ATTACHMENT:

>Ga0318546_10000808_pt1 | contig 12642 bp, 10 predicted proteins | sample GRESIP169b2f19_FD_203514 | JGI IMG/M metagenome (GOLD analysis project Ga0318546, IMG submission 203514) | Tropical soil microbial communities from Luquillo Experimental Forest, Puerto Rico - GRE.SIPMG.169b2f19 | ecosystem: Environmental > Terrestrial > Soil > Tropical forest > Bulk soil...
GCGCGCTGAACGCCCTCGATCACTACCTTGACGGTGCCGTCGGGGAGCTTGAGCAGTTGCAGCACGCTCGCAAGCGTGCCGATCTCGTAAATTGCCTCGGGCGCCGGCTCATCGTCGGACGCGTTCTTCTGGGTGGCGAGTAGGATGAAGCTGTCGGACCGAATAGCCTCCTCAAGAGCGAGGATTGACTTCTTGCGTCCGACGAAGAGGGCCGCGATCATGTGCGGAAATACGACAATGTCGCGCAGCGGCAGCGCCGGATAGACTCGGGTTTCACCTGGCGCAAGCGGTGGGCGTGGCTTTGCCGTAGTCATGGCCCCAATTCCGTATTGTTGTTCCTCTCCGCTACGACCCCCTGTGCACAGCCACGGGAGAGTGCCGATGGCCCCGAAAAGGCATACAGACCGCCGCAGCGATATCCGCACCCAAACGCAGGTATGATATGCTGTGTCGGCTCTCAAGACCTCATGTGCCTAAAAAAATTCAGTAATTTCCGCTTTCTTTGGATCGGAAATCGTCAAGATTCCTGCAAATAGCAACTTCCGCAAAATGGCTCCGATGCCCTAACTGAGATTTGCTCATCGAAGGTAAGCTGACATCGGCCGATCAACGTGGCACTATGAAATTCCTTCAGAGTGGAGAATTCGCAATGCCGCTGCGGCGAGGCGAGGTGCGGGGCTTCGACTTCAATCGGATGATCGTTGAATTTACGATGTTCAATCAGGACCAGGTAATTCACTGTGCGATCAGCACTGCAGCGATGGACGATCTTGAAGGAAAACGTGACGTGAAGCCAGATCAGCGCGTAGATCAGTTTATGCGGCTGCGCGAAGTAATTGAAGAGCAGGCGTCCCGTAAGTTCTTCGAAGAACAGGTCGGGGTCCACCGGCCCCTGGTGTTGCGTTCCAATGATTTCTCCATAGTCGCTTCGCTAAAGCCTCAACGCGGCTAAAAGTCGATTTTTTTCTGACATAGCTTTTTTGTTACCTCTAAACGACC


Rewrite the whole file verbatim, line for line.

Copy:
>Ga0318546_10000808_pt1 | contig 12642 bp, 10 predicted proteins | sample GRESIP169b2f19_FD_203514 | JGI IMG/M metagenome (GOLD analysis project Ga0318546, IMG submission 203514) | Tropical soil microbial communities from Luquillo Experimental Forest, Puerto Rico - GRE.SIPMG.169b2f19 | ecosystem: Environmental > Terrestrial > Soil > Tropical forest > Bulk soil...
GCGCGCTGAACGCCCTCGATCACTACCTTGACGGTGCCGTCGGGGAGCTTGAGCAGTTGCAGCACGCTCGCAAGCGTGCCGATCTCGTAAATTGCCTCGGGCGCCGGCTCATCGTCGGACGCGTTCTTCTGGGTGGCGAGTAGGATGAAGCTGTCGGACCGAATAGCCTCCTCAAGAGCGAGGATTGACTTCTTGCGTCCGACGAAGAGGGCCGCGATCATGTGCGGAAATACGACAATGTCGCGCAGCGGCAGCGCCGGATAGACTCGGGTTTCACCTGGCGCAAGCGGTGGGCGTGGCTTTGCCGTAGTCATGGCCCCAATTCCGTATTGTTGTTCCTCTCCGCTACGACCCCCTGTGCACAGCCACGGGAGAGTGCCGATGGCCCCGAAAAGGCATACAGACCGCCGCAGCGATATCCGCACCCAAACGCAGGTATGATATGCTGTGTCGGCTCTCAAGACCTCATGTGCCTAAAAAAATTCAGTAATTTCCGCTTTCTTTGGATCGGAAATCGTCAAGATTCCTGCAAATAGCAACTTCCGCAAAATGGCTCCGATGCCCTAACTGAGATTTGCTCATCGAAGGTAAGCTGACATCGGCCGATCAACGTGGCACTATGAAATTCCTTCAGAGTGGAGAATTCGCAATGCCGCTGCGGCGAGGCGAGGTGCGGGGCTTCGACTTCAATCGGATGATCGTTGAATTTACGATGTTCAATCAGGACCAGGTAATTCACTGTGCGATCAGCACTGCAGCGATGGACGATCTTGAAGGAAAACGTGACGTGAAGCCAGATCAGCGCGTAGATCAGTTTATGCGGCTGCGCGAAGTAATTGAAGAGCAGGCGTCCCGTAAGTTCTTCGAAGAACAGGTCGGGGTCCACCGGCCCCTGGTGTTGCGTTCCAATGATTTCTCCATAGTCGCTTCGCTAAAGCCTCAACGCGGCTAAAAGTCGATTTTTTTCTGACATAGCTTTTTTGTTACCTCTAAACGACC